11:22 am: on the train from Berlin to Cologne (Köln) for my Fulbright Orientation. I love the feeling of sitting on a backwards facing seat on a moving vehicle. Sometimes, I feel the most at home when I am moving.

 

Learning a second language as a young adult is fascinating. It works so much for me and so much against me to be hyper aware of the progress I am making...and of all of the things I am lacking. Especially the things I am lacking. Every day I am getting more comfortable speaking and understanding many, many new voices. I have SO much studying to do in ways of expanding my vocabulary and making sure I am not making so many dumb pronunciation and grammar mistakes. But, I do have a few small victories to report:

 

  1. Completing a verbal survey by a concert usher in German at the Berliner Festspiele.
  2. Recognizing accents of people from Cologne on the train! 

 

The past week has been about relaxing and settling in before my assistantship officially starts next week. I have been taking advantage of my Monatskarte, which allows me unlimited train travel around the city and surrounding areas. I visited Berlin Wansee with a dear friend, tried out playing in a community orchestra in Charlottenburg, saw some great concerts, and went to a number of government offices to try and figure out my residence permit and registration (more on that later!, UGH). 

 

Program from my favorite concert thus far...Wolfgang Rihm was there in the audience, too! 

Program from my favorite concert thus far...Wolfgang Rihm was there in the audience, too! 

In an effort to furnish my bare-bones Zimmer (room), I claimed a SITZSAK on free your stuff Berlin, which is an awesome facebook page where people from all over the city post about things they either need or have to give away. I myself was not sure what a SITZSAK was going to be. Turns out it is a giant bean bag meets dog bed…for a bear. Anyways, after about an hour of convincing, Luc agreed to come with me to pick it up. Though reluctant at first, I can assure you that we had a great (read: unforgettable) time lugging this thing with us on a 35 minute journey that included walking, stairs, the U Bahn, and the Strassenbahn. :-) Guess I will be taking out the trash for the next few weeks...

First impressions of Erkner

11:11pm: Too many wishes. I just got back from the Eröffnungsfest der Deutsche Oper, which was a big season opening party with many free performances. For the record, the sound of a brass instrument 'petting zoo' is universal. Going to concerts in Europe is in many ways such a different experience than in America. Tonight, I especially noticed the lack of air conditioning and the way people began to hustle to find a good seat twenty minutes before the performance began. 

Earlier this week, I was able to visit Erkner, the small town on the outskirts of Berlin where I will be teaching. During my visit, I attended two staff meetings at the Carl Bechstein Gymnasium. I am very thankful that I will be experiencing life in both the big city and this small, quaint town.

The main train station (approx. 30 minutes from Berlin)

The main train station (approx. 30 minutes from Berlin)

Some things I already love about the Carl Bechstein Gymnasium:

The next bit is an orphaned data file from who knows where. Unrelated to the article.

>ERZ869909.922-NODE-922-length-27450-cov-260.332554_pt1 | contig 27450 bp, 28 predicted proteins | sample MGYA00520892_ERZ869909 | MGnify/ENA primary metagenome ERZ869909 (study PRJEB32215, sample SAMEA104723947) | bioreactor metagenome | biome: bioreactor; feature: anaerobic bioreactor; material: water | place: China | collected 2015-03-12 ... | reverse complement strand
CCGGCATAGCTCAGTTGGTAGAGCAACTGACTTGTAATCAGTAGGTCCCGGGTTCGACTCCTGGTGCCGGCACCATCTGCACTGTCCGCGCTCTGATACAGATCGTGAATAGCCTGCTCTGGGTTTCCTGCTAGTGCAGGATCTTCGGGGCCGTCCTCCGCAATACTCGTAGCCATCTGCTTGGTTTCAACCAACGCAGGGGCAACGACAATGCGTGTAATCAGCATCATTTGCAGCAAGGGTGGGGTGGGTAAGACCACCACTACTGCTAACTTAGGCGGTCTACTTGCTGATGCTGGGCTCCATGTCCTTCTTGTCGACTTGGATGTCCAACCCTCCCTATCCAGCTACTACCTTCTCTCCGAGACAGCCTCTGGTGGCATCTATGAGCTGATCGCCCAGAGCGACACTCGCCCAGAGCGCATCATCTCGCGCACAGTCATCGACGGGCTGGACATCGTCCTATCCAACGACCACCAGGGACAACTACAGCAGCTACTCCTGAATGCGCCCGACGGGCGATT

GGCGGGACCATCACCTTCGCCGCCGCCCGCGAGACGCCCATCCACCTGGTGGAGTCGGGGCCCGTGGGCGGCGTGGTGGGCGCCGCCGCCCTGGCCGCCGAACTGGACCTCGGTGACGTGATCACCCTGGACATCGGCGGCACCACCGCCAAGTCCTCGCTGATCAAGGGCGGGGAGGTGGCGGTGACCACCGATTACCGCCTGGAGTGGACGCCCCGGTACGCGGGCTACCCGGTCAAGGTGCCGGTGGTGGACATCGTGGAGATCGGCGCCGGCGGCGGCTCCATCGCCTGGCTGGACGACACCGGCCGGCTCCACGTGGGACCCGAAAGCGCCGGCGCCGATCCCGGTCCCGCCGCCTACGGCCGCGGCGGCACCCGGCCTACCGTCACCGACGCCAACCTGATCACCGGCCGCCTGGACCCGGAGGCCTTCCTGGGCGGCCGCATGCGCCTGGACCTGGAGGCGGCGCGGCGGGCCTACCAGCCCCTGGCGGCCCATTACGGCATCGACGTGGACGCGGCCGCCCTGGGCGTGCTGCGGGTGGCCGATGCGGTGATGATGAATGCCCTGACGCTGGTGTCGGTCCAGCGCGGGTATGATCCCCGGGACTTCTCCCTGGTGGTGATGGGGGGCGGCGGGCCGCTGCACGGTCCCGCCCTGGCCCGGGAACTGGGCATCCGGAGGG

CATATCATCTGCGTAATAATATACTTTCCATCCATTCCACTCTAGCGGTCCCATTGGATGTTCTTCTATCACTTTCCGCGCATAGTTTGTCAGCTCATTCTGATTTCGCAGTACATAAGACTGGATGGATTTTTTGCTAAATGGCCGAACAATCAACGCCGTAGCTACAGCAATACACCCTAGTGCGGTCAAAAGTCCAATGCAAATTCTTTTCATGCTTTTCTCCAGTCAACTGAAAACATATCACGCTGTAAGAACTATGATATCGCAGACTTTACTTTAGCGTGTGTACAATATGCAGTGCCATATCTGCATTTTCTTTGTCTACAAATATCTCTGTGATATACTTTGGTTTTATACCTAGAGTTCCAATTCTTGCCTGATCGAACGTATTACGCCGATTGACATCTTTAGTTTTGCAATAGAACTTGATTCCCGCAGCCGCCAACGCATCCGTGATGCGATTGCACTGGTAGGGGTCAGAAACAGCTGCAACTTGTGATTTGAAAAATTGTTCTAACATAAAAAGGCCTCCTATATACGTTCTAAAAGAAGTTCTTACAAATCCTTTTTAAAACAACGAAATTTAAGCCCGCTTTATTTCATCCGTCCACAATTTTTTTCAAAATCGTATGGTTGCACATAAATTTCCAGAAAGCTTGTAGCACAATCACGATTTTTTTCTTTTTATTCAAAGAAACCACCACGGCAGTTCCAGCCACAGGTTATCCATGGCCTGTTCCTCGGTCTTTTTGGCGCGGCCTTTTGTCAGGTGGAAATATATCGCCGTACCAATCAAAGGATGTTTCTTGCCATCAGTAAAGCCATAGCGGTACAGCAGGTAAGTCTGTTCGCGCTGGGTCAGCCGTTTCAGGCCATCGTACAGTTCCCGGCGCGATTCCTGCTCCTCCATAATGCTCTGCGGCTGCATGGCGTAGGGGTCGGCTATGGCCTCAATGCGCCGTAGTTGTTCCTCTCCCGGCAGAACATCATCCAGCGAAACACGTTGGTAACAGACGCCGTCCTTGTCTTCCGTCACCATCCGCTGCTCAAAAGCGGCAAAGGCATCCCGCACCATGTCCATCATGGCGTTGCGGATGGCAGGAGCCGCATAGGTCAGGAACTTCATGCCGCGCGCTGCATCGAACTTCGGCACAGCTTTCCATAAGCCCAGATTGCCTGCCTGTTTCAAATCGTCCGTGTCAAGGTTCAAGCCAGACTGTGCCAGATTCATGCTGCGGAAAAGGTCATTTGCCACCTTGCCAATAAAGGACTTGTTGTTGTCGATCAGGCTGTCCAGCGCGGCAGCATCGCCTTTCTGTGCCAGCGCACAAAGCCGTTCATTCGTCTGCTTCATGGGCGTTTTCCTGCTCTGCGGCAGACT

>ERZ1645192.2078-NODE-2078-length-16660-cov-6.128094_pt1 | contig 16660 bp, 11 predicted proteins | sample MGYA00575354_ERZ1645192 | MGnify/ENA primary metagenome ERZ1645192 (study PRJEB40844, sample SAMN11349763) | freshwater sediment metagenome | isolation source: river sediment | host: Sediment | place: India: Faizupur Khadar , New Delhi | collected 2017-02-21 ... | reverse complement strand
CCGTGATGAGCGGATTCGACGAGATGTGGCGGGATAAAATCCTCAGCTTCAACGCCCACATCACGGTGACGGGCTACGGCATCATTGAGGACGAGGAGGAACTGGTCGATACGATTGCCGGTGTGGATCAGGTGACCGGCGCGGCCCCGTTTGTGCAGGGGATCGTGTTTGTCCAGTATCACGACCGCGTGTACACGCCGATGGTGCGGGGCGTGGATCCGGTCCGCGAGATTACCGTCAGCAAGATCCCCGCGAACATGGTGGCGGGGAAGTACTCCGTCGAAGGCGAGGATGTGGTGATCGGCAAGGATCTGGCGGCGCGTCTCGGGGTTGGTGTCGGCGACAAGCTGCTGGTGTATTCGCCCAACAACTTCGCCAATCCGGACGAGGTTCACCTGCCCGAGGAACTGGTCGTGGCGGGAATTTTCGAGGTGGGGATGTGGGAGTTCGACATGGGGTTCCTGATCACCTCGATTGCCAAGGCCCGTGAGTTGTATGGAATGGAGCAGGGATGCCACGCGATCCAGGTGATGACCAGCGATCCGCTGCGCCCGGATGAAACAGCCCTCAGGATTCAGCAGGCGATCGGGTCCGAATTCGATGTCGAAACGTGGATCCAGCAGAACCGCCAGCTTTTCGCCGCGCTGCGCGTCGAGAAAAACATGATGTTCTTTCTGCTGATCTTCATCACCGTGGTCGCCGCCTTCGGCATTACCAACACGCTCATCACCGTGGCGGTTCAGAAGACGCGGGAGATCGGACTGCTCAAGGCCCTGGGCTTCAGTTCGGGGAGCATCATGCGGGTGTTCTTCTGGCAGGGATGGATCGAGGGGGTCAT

1) NATURAL LIGHT Upon walking around I kept wondering why I felt so happy. Then, I realized I was not in a cave of fluorescent light. 

2) STUDENT ARTWORK everywhere. The pieces are actually matted and framed throughout the halls. It gives the space a very, clean, gallery-esque feeling.

3) WELCOMING COLLEAGUES I felt at home right away. (And, I was asked 'Trump or Hillary' four times within the first hour)

Carl Bechstein Gymnasium

Carl Bechstein Gymnasium

A typical classroom 

A typical classroom 

Student artwork

Student artwork

And, natürlich, my next stop after getting oriented at the Gymnasium was to find a coffee shop nearby. 

If you want a cold coffee in Germany, it comes with a scoop of ice cream in it. Not a bad deal!

If you want a cold coffee in Germany, it comes with a scoop of ice cream in it. Not a bad deal!

Throw Baaaaaach Thursday

5:37pm: September has crept in as it always does, but I've been holding on to the summer in my soul. I thought I'd use this Thursday as an opportunity to celebrate throw back...wait...throw Bach...throw Baaaaaach Thursday (see video) and tell you all about the two weeks I spent Northern England this summer participating in the Lakes Viola Retreat.  

The Lakes Viola Retreat is exactly what it sounds like: two weeks of nothing but studying viola in England's Lake District. This course was taught by Ivo Van der Werff, professor of viola at Rice University's Shepherd School of Music and author of the fabulous book  A Notebook for Viola Players. Our schedule included two hours of technique class every day, a private lesson every other day, master classes, viola quartet rehearsals, a concert, and plenty of time to practice. It was the first time in a long time (if not ever) that I was able to give my full focus and attention to my viola playing. My identity as a musician is made of more than just the act of playing the viola, but playing the viola  is the core of my musical and artistic being. Taking part in this course was a good reminder that I need to constantly nurture this ability by refining my technique and thinking about new perspectives. The more I learn about viola, the more I learn about myself.